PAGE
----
The UK government has announced it will invest £500 million in green technologies to help tackle climate change as Glasgow wins its bid to host COP26 – the United Nations climate summit – in 2020. Meanwhile, Gucci becomes completely carbon-neutral, Sainsbury’s launches refillable lines to halve its plastic packaging and a new report reveals the world is losing an area of forest the size of the UK every year. Lori Campbell rounds up the top sustainable stories of the week.
UK government to invest £500m in green technologies
The UK government is to invest more than £500 million in green technologies to help combat climate change.
A £400 million fund has been announced to develop electric vehicle charging infrastructure. The first £70 million is allocated for 3000 charge points, which will more than double the number across the UK to 5000.
Rapid charge points are able to recharge a family car in 20 minutes – existing technology means that this can currently take 40 minutes. The government said that it hopes to make the reality of driving electric vehicles easier and more accessible for people across the UK.
A further £142.9 million will be invested to combat air and water pollution and increase sustainability. In June, the UK government became the first G7 nation to write into law a target for “net zero” emissions.
COP26: Glasgow to host UN climate change summit 2020
A major United Nations climate change summit will take place in Glasgow.
The UK has won the bid to host the 26th Conference of the Parties – known as COP26 – following a partnership with Italy.
Up to 30,000 delegates are expected to attend the event at Glasgow’s Scottish Events Campus (SEC) at the end of next year. The meeting is designed to produce an international response to the climate emergency.
The UK will host the main COP summit while Italy will host preparatory events and a significant youth event, as part of the agreement.
Claire Perry, UK nominated president for COP26, said: “In 2020, world leaders will come together to discuss how to tackle climate change on a global scale – and where better to do so than Glasgow, one of the UK’s most sustainable cities with a great track record for hosting high-profile international events.”
Gucci goes carbon neutral to help tackle climate crisis
Gucci has announced it has become an entirely carbon-neutral company.
The achievement is part of the Italian fashion brand’s new climate strategy, which stretches from its supply chain to its fashion shows. It comprises of a mixture of reduction, elimination and offsetting what it calls “unavoidable emissions”.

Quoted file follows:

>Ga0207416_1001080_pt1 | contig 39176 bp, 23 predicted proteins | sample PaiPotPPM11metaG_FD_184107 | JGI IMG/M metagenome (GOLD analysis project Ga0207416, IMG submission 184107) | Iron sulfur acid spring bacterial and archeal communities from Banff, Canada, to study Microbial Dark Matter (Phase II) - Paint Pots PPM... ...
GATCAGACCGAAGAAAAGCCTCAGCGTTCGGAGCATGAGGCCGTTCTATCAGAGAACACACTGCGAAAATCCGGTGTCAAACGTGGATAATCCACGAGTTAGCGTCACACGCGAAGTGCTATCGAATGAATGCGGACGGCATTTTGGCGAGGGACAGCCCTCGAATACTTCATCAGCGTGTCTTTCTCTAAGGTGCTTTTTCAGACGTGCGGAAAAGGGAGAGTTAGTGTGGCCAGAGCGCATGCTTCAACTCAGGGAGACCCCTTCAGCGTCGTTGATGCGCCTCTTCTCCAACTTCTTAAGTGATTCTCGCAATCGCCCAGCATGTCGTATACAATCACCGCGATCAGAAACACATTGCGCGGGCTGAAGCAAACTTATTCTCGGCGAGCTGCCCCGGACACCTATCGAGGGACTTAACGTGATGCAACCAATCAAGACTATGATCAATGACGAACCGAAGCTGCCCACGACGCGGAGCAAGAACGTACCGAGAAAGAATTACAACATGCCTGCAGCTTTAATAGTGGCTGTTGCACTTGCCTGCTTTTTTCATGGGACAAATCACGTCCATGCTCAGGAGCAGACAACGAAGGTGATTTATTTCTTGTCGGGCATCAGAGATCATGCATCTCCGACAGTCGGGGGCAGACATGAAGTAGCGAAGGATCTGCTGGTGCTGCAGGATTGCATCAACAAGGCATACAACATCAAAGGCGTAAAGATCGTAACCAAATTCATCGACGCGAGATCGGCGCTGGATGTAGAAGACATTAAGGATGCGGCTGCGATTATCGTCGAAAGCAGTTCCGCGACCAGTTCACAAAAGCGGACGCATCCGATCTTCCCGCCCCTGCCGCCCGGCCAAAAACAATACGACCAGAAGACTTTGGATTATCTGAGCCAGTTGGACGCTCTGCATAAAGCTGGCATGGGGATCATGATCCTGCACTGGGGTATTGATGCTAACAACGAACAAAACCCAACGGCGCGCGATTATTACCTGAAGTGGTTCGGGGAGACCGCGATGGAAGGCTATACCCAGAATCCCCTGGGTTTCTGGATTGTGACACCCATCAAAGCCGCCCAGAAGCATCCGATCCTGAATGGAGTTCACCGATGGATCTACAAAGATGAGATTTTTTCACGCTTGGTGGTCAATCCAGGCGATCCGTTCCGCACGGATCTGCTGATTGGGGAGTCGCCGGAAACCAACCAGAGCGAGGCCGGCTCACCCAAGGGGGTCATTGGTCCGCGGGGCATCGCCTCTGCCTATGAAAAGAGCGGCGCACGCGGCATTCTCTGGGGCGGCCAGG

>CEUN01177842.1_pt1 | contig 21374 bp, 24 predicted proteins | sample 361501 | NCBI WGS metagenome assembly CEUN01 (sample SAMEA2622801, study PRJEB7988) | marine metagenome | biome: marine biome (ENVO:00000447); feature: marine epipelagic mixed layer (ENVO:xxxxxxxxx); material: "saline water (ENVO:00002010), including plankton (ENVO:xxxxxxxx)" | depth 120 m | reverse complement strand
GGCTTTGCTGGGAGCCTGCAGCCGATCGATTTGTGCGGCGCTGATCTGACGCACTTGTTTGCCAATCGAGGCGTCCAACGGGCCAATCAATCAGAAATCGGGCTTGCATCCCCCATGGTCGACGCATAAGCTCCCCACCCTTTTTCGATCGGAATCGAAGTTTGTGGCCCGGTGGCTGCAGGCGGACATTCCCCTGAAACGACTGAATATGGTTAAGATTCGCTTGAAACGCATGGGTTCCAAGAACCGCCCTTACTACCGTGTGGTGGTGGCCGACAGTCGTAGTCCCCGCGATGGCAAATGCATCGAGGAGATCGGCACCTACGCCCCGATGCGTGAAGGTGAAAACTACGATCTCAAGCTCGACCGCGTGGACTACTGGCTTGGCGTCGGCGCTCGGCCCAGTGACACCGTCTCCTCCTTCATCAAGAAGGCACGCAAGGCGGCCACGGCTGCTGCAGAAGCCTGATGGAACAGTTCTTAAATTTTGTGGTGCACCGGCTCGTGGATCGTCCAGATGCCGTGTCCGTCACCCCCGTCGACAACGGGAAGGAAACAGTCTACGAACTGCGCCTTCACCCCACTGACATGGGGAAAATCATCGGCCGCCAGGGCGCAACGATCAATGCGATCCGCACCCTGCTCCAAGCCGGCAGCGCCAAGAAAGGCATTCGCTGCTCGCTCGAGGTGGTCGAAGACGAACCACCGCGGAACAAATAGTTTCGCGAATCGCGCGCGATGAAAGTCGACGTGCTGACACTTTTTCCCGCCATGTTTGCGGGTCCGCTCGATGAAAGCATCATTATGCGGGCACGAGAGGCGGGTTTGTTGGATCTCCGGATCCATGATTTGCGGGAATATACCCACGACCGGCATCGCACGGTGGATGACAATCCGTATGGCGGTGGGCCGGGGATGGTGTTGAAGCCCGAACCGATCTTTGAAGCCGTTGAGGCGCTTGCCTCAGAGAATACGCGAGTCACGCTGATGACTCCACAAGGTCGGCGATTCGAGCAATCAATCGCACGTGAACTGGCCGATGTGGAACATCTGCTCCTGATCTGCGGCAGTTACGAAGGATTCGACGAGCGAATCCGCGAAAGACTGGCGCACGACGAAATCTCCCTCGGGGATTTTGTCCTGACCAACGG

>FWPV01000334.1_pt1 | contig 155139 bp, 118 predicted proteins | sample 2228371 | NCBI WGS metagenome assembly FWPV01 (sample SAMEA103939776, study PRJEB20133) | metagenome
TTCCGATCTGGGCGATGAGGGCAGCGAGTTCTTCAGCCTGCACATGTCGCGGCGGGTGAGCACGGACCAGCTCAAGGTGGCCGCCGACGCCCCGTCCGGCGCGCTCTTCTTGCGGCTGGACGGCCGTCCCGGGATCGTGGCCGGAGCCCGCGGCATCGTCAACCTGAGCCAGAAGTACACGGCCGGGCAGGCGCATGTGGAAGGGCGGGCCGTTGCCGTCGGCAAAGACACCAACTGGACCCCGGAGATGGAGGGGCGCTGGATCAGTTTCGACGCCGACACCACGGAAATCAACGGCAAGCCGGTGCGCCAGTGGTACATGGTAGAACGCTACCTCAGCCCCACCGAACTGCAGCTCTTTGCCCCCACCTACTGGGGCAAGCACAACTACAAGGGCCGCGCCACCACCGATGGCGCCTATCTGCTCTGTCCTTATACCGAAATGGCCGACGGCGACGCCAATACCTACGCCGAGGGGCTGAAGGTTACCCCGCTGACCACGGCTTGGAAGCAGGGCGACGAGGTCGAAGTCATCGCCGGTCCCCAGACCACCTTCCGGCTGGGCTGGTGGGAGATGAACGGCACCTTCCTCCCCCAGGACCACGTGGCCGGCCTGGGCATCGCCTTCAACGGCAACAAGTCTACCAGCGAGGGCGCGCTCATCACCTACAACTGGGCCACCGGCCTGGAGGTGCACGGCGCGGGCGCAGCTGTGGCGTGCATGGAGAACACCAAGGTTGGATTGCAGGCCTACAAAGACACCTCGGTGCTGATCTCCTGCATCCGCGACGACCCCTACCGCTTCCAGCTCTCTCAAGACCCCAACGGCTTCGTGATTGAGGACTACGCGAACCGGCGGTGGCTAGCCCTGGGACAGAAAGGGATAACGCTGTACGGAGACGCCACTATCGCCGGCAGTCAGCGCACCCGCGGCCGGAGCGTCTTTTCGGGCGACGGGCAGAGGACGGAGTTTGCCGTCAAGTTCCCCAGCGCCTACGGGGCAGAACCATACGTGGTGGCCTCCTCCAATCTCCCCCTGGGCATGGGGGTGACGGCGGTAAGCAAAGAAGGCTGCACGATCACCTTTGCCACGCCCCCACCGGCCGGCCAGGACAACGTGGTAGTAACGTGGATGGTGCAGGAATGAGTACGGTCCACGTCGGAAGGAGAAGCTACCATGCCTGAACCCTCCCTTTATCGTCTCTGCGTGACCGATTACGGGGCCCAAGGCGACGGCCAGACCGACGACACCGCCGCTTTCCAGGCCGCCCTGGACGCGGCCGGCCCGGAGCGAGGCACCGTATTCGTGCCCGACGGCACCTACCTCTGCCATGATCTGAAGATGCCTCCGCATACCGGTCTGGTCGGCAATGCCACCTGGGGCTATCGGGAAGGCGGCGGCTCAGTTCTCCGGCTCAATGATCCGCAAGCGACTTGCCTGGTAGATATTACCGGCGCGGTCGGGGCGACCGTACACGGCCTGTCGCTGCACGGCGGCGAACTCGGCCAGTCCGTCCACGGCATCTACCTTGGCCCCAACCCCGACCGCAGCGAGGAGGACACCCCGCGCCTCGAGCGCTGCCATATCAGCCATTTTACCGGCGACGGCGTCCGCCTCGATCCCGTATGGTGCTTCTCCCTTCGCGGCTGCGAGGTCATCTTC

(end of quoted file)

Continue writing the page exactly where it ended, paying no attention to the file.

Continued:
“The more time that goes by, the more reports from the scientists are clear – the planet has gone too far,” said Gucci chief executive Marco Bizzarri.
By incorporating its entire supply chain into its strategy, which includes external businesses such as the tanneries, Bizzarri says the brand is targeting the part of its production that causes the most damage. The company says its early supply chain currently accounts for 90 per cent of its greenhouse gas emissions.
Gucci is to partner with Redd+ (a UN project to reduce emissions from deforestation) on four projects that support forest conservation in Peru, Kenya, Indonesia and Cambodia to offset carbon emissions it cannot eliminate.
Sainsbury’s to launch refillable lines in bid to halve plastics packaging
Sainsbury’s is to launch refillable versions of products such as milk and fizzy drinks as it strives to halve the amount of plastics it uses for packaging by 2025.
The 2025 target, set in 2018, will see the supermarket reduce its annual plastic use for packaging to 60,000 tonnes or less, compared to 12,000 tonnes in 2017.
Since setting the goal, Sainsbury’s has begun removing plastic packaging from products such as tampons and phasing out single-use plastic bags from its fruit, vegetable and bakery aisles.
The firm’s chief executive Mike Coupe has now confirmed Sainsbury’s will start offering refillable versions of some of its best-selling lines over the next five years.
These will include milk, which will be housed in glass bottles with either refill stations or flexible plastic bags offered in stores, as well as water, fizzy drinks and fruit juices.
Meanwhile, Marks & Spencer has installed vertical farming technology at one of its busiest London stores, in a bid to engage shoppers with the ways in which farmers are innovating in light of climate challenges.
World losing area of forest the size of the UK each year, report finds
An area of forest the size of the UK is being lost every year around the world with devastating effects on the climate and wildlife.
The rate of loss has reached 26 million hectares (64 million acres) a year, a report has found, having grown rapidly in the past five years despite pledges made by governments in 2014 to reverse deforestation and restore trees.
Charlotte Streck, co-founder and director of Climate Focus, the thinktank behind the report, said: “We need to keep our trees and we need to restore our forests. Deforestation has accelerated, despite the pledges that have been made.”
The New York declaration on forests was signed at the UN in 2014, requiring countries to halve deforestation by 2020 and restore 150 million hectares of deforested or degraded forest land.
But the rate of tree cover loss has gone up by 43 per cent since the declaration was adopted, while the most valuable and irreplaceable tropical primary forests have been cut down at a rate of 4.3 million hectares a year.
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